Among Dallas residents of a certain age, the Starck Club is often recalled with a mix of nostalgia and wonder: How did such a thing ever exist?
Opened in 1984 in a converted warehouse just north of downtown, the nightclub attracted oil-and-gas scions, Southern socialites, gay and cross-dressing men, and boldface names like Rob Lowe, George W. Bush, Princess Stephanie of Monaco and Maureen Reagan.
A year later, the club unexpectedly found itself at the center of the war on drugs when Ecstasy, which was used widely at the Starck, was declared illegal. Some have even argued that the club, which closed in 1989, gave birth to raves — the throbbing, Ecstasy-fueled dance parties that became popular in the 1990s. (Chicago and Detroit, where “acid house parties” took place in the late 1980s, are more traditionally credited.)
“We vote conservatively in Dallas, yet we love to break rules,” said Wade Randolph Hampton, a onetime Starck regular who in the 1990s tried to produce a feature film about the club. “And the Starck Club was just a safe place where you could finally be yourself in the city.”
Yet save for a handful of magazine articles and a little-seen 2011 documentary called “Sex, Drugs, and Design: Warriors of the Discotheque,” the history of the Starck Club has mostly gone untold — until now.
On Saturday, the Dallas filmmakers Michael Cain and Miles Hargrove premiered the documentary “The Starck Club” at the Dallas International Film Festival. (Cain was a founder of the festival in 2006, and served as president until 2011.)
Cain and Hargrove struggled to fit all of their material into a 95-minute documentary, and view the film as the first component of what may become a larger project that could include additional documentaries as well as a fictional film or television series.
“The 1980s, it was a decade of real change,” Cain said. “Conservatism was coming into the country in a much larger way because of Reagan, and the war on drugs was starting. There was greater sexual freedom, but AIDS also was entering the picture.”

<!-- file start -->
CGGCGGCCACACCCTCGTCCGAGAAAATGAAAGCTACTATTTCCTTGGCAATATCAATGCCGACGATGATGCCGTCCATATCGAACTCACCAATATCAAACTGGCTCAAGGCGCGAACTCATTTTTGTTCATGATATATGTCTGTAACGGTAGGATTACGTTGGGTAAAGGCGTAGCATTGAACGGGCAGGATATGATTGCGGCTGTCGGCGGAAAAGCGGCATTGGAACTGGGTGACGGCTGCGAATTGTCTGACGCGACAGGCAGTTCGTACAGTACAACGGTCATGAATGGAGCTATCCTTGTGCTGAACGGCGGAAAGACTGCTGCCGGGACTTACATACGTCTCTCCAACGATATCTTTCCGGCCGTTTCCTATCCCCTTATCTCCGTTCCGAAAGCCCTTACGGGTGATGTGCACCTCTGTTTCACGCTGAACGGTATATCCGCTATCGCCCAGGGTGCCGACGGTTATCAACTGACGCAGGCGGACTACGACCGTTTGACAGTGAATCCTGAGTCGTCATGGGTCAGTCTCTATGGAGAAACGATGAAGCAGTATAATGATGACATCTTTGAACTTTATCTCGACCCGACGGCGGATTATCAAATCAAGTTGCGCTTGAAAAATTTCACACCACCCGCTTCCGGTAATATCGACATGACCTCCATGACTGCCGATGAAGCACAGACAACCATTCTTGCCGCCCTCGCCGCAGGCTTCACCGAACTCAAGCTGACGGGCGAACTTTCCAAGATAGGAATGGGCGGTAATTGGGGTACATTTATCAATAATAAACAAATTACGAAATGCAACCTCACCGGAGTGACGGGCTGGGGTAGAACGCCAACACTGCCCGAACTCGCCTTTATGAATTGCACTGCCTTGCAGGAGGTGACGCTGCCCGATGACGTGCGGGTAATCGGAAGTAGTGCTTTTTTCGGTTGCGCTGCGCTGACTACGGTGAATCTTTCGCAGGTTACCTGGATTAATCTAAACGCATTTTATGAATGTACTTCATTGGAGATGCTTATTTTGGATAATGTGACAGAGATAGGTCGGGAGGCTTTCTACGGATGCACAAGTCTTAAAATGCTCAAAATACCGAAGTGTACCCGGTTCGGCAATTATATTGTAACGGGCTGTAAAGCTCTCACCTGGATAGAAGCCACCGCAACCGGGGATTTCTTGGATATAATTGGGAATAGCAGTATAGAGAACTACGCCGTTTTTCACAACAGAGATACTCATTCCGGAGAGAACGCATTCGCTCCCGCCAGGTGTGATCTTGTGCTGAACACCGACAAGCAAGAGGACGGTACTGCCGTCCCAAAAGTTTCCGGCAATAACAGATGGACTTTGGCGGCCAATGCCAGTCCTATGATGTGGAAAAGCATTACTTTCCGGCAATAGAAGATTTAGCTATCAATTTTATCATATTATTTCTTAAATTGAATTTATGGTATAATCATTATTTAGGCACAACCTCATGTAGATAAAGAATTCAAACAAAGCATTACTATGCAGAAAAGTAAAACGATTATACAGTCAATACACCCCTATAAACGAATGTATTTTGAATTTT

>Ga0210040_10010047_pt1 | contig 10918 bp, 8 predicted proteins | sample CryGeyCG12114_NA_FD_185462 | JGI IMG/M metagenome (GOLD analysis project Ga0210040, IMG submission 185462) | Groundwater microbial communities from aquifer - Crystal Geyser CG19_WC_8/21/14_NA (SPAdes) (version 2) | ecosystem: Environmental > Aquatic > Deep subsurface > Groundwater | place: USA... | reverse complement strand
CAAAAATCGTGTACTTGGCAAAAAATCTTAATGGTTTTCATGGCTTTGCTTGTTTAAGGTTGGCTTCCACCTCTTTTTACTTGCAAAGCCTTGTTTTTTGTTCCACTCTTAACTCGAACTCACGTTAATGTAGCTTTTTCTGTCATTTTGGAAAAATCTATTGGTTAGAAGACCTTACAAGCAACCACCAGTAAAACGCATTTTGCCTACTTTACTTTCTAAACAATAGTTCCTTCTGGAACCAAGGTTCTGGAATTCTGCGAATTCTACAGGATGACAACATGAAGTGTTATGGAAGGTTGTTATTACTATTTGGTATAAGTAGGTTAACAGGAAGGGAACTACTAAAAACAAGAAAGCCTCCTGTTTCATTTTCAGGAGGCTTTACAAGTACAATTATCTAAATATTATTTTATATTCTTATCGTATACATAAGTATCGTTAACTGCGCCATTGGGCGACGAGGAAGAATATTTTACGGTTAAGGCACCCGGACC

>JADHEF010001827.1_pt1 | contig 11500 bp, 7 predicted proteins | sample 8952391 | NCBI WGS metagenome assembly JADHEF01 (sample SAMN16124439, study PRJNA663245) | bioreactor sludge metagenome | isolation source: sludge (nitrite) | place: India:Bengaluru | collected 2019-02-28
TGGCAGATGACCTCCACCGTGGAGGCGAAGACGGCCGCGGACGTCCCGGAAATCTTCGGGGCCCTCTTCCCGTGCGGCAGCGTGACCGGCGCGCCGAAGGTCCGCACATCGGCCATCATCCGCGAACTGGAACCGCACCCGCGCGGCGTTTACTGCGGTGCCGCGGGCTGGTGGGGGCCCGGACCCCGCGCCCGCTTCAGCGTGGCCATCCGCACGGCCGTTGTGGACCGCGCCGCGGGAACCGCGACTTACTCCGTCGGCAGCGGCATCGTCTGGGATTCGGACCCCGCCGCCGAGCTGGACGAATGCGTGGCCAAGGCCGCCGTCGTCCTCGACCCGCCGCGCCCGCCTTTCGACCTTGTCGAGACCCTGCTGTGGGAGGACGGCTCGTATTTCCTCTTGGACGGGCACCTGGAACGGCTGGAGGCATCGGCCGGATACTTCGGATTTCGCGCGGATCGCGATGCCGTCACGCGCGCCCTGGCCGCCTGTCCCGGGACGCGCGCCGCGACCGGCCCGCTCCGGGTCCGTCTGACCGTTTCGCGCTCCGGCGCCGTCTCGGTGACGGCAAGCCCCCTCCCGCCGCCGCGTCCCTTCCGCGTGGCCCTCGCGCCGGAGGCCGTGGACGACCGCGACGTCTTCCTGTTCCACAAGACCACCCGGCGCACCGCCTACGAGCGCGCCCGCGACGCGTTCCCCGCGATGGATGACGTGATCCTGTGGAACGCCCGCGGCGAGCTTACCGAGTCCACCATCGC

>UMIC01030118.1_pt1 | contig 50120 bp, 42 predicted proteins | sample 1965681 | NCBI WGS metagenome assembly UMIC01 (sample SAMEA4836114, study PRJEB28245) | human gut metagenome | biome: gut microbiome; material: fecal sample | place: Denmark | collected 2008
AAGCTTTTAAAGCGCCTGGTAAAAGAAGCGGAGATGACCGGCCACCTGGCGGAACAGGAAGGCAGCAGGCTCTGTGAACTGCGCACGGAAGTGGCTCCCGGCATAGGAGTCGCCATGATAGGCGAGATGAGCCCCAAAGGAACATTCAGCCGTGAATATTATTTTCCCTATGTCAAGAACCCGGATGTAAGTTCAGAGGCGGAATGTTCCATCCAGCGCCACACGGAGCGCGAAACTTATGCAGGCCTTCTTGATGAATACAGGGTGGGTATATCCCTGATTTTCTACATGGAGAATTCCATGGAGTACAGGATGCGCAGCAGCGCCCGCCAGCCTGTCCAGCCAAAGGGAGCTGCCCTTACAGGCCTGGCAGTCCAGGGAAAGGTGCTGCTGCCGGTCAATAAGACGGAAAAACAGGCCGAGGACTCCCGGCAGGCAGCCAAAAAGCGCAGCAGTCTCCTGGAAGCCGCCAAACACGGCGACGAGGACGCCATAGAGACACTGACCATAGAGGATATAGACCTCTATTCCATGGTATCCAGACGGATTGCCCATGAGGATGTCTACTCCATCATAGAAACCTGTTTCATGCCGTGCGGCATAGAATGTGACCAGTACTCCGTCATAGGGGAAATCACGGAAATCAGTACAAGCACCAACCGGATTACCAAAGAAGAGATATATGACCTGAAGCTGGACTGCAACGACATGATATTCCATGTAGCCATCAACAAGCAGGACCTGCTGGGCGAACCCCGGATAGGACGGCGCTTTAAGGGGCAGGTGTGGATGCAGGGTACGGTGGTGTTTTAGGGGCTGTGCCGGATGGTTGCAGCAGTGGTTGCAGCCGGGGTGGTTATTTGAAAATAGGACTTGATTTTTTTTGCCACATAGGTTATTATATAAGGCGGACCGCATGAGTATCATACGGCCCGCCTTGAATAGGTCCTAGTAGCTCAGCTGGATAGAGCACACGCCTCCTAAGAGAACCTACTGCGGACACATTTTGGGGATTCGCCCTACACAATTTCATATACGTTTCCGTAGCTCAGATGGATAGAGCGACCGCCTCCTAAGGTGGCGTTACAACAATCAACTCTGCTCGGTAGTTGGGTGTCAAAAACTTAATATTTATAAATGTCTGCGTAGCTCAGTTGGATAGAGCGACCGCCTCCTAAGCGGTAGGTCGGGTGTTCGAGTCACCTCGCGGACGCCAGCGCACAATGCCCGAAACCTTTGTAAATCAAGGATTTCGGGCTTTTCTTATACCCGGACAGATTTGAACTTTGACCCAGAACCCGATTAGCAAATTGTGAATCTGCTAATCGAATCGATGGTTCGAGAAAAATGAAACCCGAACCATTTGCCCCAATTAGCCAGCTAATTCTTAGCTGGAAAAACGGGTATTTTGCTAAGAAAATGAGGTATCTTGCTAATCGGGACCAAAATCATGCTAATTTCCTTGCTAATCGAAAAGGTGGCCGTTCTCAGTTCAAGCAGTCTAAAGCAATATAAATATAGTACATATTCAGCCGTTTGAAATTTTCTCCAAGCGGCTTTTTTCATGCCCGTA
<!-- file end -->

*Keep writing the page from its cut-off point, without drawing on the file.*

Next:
Cain said that the Starck Club, the first “mixed club” in the city that appealed equally to gay and straight patrons, became the ultimate symbol of all of those changes and cultural contradictions.
Cain first attended the Starck Club in 1985 when his then-girlfriend’s brother, who had heard about the place from his hairdresser in Arkansas, was visiting Dallas and insisted they check it out.
“There wasn’t any of the social media ways of getting the message out, but what they had was this hairdressers’ network,” Cain said. “The hairdressers in Dallas and the surrounding states would tell everyone who sat down on their chair about the club.”
He first tried to tell the story of the Starck Club in a fictional film, which he wrote in the mid-1990s. At the Sundance Film Festival in the 1997, he learned that Hampton was shopping a script based on the Starck. Neither project came to fruition, but Cain remained fascinated with the subject. After his documentary “TV Junkie” premiered at Sundance in 2006, he returned to the idea of a documentary about the club, with Hampton as a producer and music supervisor, and Hargrove, a cinematographer and editor, as co-director.
Part of the challenge of making “The Starck Club,” the filmmakers said, was persuading the club’s principals to revisit the era. Many, including the founder Blake Woodall, have gone on to more traditional careers. (Woodall works for his family’s Richardson, Tex.-based company, which makes oven range hoods.) It took nearly two years of interviewing former club denizens before someone was able to put the filmmakers in touch with the club’s Paris-based designer and namesake, Philippe Starck.
“He started reliving his frustrations from that time,” Hargrove said. Starck, as evident in the film, felt his vision was compromised by the club’s investors, who insisted that he scale back costs.
“The Starck Club” is likely to please those who lived through the era — and prove eye-opening for those who did not. Cain and Hargrove make a strong case that Dallas had more cultural influence than is usually acknowledged, especially when it came to the new wave music that was played at the club. (The film features interviews with D. J.s like Paul Oakenfold and Tommie Sunshine and bands like Book of Love.) They also correct the widespread misperception that the club folded shortly after a major drug bust in 1986; in fact, it remained popular for three more years before Woodall and his partners decided to close it. (Since 2010, a nightclub called Zouk has operated in the space.)
Cain is shopping “The Starck Club” to distributors. Hampton is working with the head of Sire Records, Seymour Stein, to develop a Starck Club label that will reissue some of the music played at the club.
“There’s this image of Dallas that it’s all big hair and big boobs and vacuous people,” Hargrove said. The Starck “was the first time that Dallas was put on the map for something else, something that was cool and ahead of the curve. That’s probably the reason why it still resonates with people to this day.”